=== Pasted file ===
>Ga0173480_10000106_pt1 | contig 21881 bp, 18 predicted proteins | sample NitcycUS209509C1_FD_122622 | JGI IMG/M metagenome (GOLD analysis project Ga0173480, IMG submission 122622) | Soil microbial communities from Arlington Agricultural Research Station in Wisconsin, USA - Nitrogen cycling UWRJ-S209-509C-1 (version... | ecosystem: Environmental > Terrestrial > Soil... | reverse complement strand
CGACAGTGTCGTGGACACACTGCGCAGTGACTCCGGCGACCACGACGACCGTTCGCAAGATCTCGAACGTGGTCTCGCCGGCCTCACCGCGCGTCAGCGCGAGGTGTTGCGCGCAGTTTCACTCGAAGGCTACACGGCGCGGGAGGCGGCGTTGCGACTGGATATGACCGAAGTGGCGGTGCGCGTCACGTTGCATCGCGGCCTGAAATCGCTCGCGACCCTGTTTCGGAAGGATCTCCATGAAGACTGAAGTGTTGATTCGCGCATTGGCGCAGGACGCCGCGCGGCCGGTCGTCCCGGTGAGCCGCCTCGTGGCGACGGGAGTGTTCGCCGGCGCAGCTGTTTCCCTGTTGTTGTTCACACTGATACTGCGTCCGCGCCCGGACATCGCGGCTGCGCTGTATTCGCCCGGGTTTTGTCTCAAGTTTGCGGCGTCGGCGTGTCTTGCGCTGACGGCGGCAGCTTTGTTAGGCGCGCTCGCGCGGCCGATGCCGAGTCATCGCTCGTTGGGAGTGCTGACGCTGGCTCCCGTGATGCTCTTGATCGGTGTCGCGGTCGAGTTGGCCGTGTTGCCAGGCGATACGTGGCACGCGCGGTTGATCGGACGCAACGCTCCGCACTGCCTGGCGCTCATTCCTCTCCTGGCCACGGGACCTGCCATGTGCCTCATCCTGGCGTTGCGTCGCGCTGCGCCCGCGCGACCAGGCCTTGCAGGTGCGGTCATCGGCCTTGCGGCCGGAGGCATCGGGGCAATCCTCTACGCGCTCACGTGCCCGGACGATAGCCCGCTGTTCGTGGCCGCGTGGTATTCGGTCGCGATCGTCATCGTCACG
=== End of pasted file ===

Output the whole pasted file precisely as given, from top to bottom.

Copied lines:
>Ga0173480_10000106_pt1 | contig 21881 bp, 18 predicted proteins | sample NitcycUS209509C1_FD_122622 | JGI IMG/M metagenome (GOLD analysis project Ga0173480, IMG submission 122622) | Soil microbial communities from Arlington Agricultural Research Station in Wisconsin, USA - Nitrogen cycling UWRJ-S209-509C-1 (version... | ecosystem: Environmental > Terrestrial > Soil... | reverse complement strand
CGACAGTGTCGTGGACACACTGCGCAGTGACTCCGGCGACCACGACGACCGTTCGCAAGATCTCGAACGTGGTCTCGCCGGCCTCACCGCGCGTCAGCGCGAGGTGTTGCGCGCAGTTTCACTCGAAGGCTACACGGCGCGGGAGGCGGCGTTGCGACTGGATATGACCGAAGTGGCGGTGCGCGTCACGTTGCATCGCGGCCTGAAATCGCTCGCGACCCTGTTTCGGAAGGATCTCCATGAAGACTGAAGTGTTGATTCGCGCATTGGCGCAGGACGCCGCGCGGCCGGTCGTCCCGGTGAGCCGCCTCGTGGCGACGGGAGTGTTCGCCGGCGCAGCTGTTTCCCTGTTGTTGTTCACACTGATACTGCGTCCGCGCCCGGACATCGCGGCTGCGCTGTATTCGCCCGGGTTTTGTCTCAAGTTTGCGGCGTCGGCGTGTCTTGCGCTGACGGCGGCAGCTTTGTTAGGCGCGCTCGCGCGGCCGATGCCGAGTCATCGCTCGTTGGGAGTGCTGACGCTGGCTCCCGTGATGCTCTTGATCGGTGTCGCGGTCGAGTTGGCCGTGTTGCCAGGCGATACGTGGCACGCGCGGTTGATCGGACGCAACGCTCCGCACTGCCTGGCGCTCATTCCTCTCCTGGCCACGGGACCTGCCATGTGCCTCATCCTGGCGTTGCGTCGCGCTGCGCCCGCGCGACCAGGCCTTGCAGGTGCGGTCATCGGCCTTGCGGCCGGAGGCATCGGGGCAATCCTCTACGCGCTCACGTGCCCGGACGATAGCCCGCTGTTCGTGGCCGCGTGGTATTCGGTCGCGATCGTCATCGTCACG